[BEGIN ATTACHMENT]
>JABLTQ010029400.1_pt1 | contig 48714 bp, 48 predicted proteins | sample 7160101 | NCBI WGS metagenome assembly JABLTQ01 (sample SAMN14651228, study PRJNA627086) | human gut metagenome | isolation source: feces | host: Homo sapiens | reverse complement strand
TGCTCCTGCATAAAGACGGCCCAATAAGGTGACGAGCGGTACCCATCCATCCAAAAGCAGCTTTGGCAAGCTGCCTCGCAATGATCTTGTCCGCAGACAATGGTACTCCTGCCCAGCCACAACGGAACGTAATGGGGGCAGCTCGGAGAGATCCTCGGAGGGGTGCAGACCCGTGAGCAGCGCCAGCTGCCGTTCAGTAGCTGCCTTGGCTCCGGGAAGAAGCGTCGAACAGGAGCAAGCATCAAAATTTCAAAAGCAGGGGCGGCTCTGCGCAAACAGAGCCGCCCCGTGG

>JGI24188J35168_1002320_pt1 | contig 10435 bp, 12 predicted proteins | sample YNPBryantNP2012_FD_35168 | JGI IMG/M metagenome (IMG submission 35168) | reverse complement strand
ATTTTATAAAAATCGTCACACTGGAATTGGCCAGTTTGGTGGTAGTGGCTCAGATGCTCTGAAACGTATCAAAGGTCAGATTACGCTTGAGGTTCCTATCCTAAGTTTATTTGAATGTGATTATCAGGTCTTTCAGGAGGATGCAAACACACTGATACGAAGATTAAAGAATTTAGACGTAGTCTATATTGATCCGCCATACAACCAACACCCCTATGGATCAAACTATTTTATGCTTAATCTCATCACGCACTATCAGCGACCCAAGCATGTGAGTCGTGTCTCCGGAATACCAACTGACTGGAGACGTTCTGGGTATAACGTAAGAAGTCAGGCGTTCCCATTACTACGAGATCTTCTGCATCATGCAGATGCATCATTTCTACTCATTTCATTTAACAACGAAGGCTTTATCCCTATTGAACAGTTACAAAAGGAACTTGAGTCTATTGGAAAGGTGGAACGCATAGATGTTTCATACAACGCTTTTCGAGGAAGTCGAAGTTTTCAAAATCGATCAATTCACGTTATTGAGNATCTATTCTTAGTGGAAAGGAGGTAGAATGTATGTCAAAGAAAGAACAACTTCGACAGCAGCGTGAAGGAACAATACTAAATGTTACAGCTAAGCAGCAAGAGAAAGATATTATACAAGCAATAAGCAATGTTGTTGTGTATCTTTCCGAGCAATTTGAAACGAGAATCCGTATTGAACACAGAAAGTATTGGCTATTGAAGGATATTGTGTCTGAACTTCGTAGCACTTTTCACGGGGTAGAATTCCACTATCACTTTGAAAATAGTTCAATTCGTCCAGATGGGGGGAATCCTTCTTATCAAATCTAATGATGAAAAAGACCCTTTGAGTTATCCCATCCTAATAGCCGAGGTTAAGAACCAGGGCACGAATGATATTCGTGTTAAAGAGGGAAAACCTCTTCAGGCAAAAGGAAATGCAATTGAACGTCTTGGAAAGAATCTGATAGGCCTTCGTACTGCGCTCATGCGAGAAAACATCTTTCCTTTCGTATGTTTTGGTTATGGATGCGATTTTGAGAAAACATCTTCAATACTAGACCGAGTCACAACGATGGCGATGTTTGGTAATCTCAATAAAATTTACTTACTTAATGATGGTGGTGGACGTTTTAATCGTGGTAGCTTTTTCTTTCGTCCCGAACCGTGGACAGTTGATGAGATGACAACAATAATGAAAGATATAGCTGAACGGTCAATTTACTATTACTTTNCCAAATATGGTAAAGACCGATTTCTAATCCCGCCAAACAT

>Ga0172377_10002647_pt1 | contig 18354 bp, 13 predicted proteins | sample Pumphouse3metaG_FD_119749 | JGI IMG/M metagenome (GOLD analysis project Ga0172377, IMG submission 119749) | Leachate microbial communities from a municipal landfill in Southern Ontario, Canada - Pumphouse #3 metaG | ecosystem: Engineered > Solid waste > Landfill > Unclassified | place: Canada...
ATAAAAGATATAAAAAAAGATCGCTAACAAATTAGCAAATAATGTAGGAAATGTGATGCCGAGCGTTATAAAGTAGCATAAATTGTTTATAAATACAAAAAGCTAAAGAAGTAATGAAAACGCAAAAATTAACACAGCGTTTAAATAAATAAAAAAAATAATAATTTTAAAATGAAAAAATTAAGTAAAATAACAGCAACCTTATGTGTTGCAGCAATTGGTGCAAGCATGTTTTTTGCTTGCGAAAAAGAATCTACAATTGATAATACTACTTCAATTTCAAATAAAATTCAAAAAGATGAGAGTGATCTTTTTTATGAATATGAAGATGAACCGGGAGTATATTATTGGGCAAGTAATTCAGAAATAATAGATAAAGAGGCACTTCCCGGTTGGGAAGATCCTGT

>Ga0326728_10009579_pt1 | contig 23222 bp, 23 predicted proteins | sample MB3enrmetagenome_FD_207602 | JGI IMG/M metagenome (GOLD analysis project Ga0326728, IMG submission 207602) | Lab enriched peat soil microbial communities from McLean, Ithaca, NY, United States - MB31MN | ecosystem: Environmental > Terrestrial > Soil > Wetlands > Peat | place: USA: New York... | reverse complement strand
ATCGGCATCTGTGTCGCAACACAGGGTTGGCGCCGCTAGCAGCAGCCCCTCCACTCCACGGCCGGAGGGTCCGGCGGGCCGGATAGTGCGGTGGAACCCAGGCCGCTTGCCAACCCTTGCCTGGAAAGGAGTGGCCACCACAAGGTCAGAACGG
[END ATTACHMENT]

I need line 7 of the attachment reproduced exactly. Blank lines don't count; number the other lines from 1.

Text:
>Ga0326728_10009579_pt1 | contig 23222 bp, 23 predicted proteins | sample MB3enrmetagenome_FD_207602 | JGI IMG/M metagenome (GOLD analysis project Ga0326728, IMG submission 207602) | Lab enriched peat soil microbial communities from McLean, Ithaca, NY, United States - MB31MN | ecosystem: Environmental > Terrestrial > Soil > Wetlands > Peat | place: USA: New York... | reverse complement strand